I was impressed on Friday with the dedication and efficiency of the volunteers (some were 20-year veterans) and the professionalism of the Store to Door store coordinator and drivers who deliver the orders.  I look forward to going back again this week to shop for everything from soup to nuts — and whatever else these elders need to stay well-fed and healthy.

Do you know of a senior who is homebound or having difficulty walking through the grocery store or lifting heavy bags?  Do you have a couple hours a week to spare to become a volunteer order taker or shopper?  Check out the services and opportunities at Store to Door . . . it’s a vital service in our community.

photo cc Phil! Gold

Teenage Girls are Blooming Flowers

GIA_2012When supporters at a Girls in Action fundraising luncheon last week heard this line — “Teenage girls are blooming flowers.” — they broke into broad smiles and enthusiastic applause.

Was it just spring fever?   Maybe, but that phrase does seem to capture the essence of this group’s work . . . to make sure every young woman — from North Minneapolis to Guatemala City — receives the nurturing she needs to blossom and achieve.

For a quick introduction to this dynamic mentoring program, take a look at this KARE 11 clip that features founder Dr. Verna Cornelia Price and girls in the program:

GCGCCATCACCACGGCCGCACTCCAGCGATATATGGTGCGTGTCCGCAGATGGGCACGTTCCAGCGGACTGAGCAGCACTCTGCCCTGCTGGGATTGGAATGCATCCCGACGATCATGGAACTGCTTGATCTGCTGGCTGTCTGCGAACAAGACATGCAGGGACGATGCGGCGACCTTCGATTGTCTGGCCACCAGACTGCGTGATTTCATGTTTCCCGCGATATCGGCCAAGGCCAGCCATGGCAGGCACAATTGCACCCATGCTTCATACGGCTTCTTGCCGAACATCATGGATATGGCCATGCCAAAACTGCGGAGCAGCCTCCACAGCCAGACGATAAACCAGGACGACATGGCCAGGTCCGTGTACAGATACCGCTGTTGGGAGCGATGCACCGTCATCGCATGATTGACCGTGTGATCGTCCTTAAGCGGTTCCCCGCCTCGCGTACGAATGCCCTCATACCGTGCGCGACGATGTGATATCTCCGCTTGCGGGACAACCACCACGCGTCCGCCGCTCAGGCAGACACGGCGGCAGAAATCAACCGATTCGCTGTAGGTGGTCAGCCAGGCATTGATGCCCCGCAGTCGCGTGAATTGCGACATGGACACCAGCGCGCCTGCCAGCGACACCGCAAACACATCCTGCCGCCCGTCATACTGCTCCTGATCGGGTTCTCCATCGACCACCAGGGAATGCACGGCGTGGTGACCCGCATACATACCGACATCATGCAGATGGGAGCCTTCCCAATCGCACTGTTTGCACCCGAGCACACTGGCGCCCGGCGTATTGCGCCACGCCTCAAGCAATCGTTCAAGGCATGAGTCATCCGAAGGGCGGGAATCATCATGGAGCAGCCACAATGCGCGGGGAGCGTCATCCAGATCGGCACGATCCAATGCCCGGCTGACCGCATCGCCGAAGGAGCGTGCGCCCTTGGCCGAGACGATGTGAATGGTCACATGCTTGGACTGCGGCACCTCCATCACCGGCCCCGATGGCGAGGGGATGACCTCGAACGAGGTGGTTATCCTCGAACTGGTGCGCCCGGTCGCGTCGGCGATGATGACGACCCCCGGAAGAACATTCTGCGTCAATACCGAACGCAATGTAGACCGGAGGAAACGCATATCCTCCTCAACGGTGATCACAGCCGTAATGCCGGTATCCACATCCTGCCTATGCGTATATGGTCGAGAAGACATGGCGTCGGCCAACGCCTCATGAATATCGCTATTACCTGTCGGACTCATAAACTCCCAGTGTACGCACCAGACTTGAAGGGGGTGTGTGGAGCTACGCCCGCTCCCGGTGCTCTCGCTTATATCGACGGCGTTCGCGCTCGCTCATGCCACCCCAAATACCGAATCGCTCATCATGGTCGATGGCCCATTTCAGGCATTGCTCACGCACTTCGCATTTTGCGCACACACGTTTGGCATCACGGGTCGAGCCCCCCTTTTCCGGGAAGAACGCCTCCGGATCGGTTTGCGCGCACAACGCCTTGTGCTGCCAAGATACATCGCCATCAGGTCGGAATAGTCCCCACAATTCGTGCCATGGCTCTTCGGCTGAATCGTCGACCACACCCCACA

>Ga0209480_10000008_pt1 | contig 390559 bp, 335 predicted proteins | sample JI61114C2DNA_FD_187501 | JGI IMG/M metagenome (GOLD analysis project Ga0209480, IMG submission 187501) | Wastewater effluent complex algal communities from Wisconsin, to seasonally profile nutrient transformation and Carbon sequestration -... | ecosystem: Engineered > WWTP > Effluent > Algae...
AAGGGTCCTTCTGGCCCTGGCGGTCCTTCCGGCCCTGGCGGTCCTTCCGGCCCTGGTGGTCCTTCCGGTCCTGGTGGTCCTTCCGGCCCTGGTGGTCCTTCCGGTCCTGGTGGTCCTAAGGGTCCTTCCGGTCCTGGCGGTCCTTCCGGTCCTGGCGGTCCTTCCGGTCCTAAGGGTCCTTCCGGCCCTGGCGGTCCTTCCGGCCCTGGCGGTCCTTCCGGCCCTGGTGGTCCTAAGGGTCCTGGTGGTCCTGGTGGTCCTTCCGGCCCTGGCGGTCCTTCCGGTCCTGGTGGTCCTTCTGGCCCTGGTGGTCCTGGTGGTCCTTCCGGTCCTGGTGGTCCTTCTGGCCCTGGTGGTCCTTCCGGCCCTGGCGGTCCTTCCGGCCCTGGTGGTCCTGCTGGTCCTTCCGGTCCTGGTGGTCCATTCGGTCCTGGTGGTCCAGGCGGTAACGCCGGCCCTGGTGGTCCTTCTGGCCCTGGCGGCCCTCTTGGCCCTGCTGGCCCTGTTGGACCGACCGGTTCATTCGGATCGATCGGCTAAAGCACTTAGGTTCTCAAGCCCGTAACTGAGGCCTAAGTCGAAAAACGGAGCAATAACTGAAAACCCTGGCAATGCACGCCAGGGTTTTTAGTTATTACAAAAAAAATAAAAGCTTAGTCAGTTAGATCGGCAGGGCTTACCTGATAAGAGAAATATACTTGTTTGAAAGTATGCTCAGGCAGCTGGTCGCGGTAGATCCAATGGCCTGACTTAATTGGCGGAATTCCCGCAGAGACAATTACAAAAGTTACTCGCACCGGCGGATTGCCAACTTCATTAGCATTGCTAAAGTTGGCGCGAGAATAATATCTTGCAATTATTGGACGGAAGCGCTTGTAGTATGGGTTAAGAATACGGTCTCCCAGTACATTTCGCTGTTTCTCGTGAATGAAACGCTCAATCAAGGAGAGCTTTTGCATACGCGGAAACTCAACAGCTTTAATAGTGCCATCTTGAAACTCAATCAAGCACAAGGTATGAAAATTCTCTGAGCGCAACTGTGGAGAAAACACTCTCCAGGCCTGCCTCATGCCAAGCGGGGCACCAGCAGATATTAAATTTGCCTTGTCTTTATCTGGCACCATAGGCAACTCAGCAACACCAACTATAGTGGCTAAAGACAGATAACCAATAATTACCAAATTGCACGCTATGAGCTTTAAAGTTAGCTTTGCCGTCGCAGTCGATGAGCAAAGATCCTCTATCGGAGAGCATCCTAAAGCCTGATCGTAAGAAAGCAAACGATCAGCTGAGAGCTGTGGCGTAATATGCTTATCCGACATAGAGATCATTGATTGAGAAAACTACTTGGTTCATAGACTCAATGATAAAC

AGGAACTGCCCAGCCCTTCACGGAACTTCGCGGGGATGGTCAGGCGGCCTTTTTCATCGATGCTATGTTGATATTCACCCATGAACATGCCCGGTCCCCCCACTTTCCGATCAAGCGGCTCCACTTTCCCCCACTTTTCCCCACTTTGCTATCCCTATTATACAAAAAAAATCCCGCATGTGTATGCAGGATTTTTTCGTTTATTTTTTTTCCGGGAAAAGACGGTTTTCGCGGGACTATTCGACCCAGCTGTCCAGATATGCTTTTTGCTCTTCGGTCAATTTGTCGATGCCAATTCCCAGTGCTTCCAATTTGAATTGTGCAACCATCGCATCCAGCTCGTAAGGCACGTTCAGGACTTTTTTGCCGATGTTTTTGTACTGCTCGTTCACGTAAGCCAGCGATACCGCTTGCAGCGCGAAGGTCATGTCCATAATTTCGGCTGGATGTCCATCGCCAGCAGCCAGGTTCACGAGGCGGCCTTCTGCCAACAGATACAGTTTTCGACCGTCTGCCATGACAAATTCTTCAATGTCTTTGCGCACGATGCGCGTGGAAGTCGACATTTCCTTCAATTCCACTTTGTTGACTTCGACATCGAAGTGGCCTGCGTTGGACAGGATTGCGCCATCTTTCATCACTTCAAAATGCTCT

In the years since this aired, Girls in Action expanded across the metro, across the country to Detroit, and even to Guatemala.  Now reaching well over 2300 girls, the program focuses on motivating, mentoring, empowering, engaging and educating girls to succeed in school and life.

At the luncheon, program director Natalie Johnson Lee shared an impressive list of outcomes, such as a 95-percent graduation rate.  Lee and others thanked many partners and supporters, including such philanthropy leaders as Catherine Jordan (previously with AchieveMpls), Sandy Vargas of The Minneapolis Foundation, and Wokie Weah of Youthprise, among others.

Attending this event was my first chance to learn about Girls in Action.  It seems the group’s close collaboration with the schools is a real plus — because it breaks down barriers to access and boosts academic achievement.

Enthusiastic, emotional testimonials from program alumni also provided ample evidence that mentoring programs such as Girls in Action really do make a difference.  When they give and receive respect, girls can definitely bloom and thrive.

(For more about the benefits of mentoring, see my post on the Minnesota Council on Foundation’s Philanthropy Potluck Blog, “Young or Old, Mentoring Matters.”)